Afghans needing medical care face problems


Only limited medical facilities are available in Afghanistan, particularly after the withdrawal of military hospitals. Despite a few new clinics and hospitals being built in the last decade, local health, and access to healthcare is abysmal.

Access to basic or emergency medical care remains hard to reach for many Afghans despite years of Western involvement and billions of dollars in humanitarian assistance. Among the main barriers for reaching treatment are high costs and lack of money, long distances and armed conflict.

Each year, Afghans spend millions of dollars on medical treatment abroad. This is damaging for the country’s economy, but patients have no other option to save their lives. 60,000 Afghans go to India, Iran, Pakistan or Turkey but at present none can travel.

Recently, tens of thousands of Afghans have entered the country from Iran, mostly via land routes, transmitting the pandemic in Herat, Kandahar and Kabul, with a limited number of cases in almost every province of the country.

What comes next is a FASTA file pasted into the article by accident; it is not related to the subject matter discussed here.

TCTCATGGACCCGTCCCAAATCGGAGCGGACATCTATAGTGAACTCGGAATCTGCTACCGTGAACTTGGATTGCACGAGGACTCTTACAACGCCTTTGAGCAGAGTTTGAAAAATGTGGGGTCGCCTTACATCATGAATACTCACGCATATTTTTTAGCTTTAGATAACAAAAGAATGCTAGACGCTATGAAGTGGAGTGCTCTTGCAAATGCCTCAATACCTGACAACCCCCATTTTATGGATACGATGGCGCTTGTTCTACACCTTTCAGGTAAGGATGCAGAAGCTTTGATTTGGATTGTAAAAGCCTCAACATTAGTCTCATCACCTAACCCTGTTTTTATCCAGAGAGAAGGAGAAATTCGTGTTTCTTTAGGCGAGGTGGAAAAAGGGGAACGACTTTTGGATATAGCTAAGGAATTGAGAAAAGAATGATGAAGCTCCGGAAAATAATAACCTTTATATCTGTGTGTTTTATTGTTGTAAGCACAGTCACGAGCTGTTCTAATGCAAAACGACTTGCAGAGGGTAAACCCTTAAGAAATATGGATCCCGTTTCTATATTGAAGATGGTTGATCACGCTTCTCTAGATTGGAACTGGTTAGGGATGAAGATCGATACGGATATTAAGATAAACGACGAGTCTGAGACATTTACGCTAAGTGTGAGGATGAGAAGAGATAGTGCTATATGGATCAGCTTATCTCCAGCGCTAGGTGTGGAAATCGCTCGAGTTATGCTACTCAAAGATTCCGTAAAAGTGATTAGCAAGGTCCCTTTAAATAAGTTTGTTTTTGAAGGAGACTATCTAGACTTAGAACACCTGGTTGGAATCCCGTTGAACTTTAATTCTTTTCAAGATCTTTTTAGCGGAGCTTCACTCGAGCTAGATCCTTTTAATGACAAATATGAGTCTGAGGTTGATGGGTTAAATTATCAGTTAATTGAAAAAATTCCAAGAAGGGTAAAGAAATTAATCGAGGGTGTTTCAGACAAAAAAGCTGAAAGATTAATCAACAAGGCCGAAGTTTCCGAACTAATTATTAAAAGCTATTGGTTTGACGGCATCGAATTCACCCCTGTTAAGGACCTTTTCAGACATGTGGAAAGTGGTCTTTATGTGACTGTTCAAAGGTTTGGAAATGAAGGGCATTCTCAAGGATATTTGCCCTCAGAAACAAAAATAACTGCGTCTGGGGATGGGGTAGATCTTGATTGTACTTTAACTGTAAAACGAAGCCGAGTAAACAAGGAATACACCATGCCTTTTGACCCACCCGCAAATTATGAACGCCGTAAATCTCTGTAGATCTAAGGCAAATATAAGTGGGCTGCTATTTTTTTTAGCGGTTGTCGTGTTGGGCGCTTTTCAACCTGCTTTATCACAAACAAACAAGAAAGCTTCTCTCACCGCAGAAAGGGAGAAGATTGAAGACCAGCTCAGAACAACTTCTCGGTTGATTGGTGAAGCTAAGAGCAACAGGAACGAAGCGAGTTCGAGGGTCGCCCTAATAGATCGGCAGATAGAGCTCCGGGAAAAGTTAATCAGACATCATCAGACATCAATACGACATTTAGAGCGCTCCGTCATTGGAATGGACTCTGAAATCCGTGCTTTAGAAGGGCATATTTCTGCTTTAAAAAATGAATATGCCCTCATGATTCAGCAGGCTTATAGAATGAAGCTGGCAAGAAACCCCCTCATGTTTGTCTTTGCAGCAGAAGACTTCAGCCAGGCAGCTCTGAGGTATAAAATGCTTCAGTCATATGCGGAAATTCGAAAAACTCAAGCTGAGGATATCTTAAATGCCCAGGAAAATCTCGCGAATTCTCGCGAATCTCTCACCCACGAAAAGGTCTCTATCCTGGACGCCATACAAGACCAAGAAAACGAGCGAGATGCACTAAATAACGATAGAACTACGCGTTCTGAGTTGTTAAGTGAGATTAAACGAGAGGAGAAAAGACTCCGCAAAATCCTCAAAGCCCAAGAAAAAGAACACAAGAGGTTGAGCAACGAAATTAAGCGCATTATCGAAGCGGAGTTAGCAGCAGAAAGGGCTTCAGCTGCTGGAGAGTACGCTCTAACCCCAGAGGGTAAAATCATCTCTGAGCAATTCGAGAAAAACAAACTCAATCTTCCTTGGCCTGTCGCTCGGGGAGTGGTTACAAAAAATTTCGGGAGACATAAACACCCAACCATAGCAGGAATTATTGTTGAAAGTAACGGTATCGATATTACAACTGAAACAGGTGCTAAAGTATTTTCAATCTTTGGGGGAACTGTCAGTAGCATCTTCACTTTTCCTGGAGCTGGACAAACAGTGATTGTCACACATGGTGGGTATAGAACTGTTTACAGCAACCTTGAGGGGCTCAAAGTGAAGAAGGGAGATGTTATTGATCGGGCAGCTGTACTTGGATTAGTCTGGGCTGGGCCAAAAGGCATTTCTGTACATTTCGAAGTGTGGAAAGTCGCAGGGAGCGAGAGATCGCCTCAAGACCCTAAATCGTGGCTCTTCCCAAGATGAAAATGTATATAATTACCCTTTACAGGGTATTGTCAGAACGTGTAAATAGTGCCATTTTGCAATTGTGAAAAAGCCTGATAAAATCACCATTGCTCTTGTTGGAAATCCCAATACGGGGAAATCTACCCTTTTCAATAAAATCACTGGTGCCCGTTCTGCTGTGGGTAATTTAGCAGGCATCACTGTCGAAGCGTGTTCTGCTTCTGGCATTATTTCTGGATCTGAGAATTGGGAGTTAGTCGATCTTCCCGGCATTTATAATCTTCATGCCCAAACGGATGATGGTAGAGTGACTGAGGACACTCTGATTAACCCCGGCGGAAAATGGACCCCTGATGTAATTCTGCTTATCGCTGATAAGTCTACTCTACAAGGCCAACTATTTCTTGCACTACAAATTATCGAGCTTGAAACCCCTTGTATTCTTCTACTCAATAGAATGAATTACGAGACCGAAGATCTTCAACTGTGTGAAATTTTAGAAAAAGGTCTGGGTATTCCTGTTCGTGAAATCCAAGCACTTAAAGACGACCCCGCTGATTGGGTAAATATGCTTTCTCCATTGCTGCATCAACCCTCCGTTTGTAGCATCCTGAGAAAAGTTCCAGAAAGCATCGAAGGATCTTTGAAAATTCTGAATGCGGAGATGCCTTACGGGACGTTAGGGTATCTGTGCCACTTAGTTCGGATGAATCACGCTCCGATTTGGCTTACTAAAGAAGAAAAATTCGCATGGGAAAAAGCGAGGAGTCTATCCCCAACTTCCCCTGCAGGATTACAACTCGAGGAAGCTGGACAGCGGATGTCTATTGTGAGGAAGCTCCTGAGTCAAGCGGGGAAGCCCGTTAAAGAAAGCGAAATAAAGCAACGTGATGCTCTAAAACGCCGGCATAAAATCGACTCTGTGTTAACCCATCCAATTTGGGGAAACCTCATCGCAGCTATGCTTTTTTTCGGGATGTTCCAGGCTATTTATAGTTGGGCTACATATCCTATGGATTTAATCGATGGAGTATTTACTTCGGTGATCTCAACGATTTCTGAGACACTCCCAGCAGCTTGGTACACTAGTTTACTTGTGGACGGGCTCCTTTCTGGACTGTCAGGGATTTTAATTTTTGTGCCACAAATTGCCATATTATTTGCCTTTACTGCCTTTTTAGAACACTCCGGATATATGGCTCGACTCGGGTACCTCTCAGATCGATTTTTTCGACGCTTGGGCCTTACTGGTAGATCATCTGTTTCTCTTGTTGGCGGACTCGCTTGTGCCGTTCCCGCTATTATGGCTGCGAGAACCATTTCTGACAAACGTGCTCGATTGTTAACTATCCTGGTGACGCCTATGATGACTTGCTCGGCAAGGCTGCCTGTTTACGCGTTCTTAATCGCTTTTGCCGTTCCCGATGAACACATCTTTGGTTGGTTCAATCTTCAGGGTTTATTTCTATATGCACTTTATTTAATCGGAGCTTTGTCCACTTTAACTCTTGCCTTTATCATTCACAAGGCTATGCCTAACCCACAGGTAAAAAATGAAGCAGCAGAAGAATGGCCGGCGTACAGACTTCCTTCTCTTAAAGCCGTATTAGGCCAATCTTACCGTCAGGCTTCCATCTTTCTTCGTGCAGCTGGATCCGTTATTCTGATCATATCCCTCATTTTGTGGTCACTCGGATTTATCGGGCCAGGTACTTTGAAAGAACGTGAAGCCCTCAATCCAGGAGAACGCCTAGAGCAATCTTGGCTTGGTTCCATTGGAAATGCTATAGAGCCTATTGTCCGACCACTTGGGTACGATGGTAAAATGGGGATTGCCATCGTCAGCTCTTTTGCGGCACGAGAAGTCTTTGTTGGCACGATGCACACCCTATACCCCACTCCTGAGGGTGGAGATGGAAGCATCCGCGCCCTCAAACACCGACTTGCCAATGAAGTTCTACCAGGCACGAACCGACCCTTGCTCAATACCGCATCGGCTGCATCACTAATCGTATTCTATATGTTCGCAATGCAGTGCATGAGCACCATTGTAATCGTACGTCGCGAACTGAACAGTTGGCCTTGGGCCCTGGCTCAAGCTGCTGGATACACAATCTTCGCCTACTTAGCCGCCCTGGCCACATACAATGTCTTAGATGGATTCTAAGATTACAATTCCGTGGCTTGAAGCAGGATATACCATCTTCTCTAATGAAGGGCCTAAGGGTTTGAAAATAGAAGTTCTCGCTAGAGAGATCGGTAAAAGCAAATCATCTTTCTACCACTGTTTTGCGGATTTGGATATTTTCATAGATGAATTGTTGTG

Afghanistan has a broken and dysfunctional health care system. Despite millions of dollars in foreign aid for the health sector, the country doesn’t have a single hospital that can provide reliable diagnostic and treatment services. 

Public hospitals are overburdened and lack quality. Hundreds of private hospitals have been established over the past 18 years, but they lack expertise and adequate facilities, forcing most Afghans to travel abroad for medical help. 

The country has a destitute economy and mostly relies on foreign aid, with the USA being the main financier. It even relies on imports for food.

So, in a broken economy and a healthcare sector struggling to deal with COVID-19, Afghans needing medical care have a problem. The local system cannot cope. They cannot travel overseas. Even when destination countries open borders, they will be wary of accepting medical tourists from a country struggling to deal with a global pandemic. 



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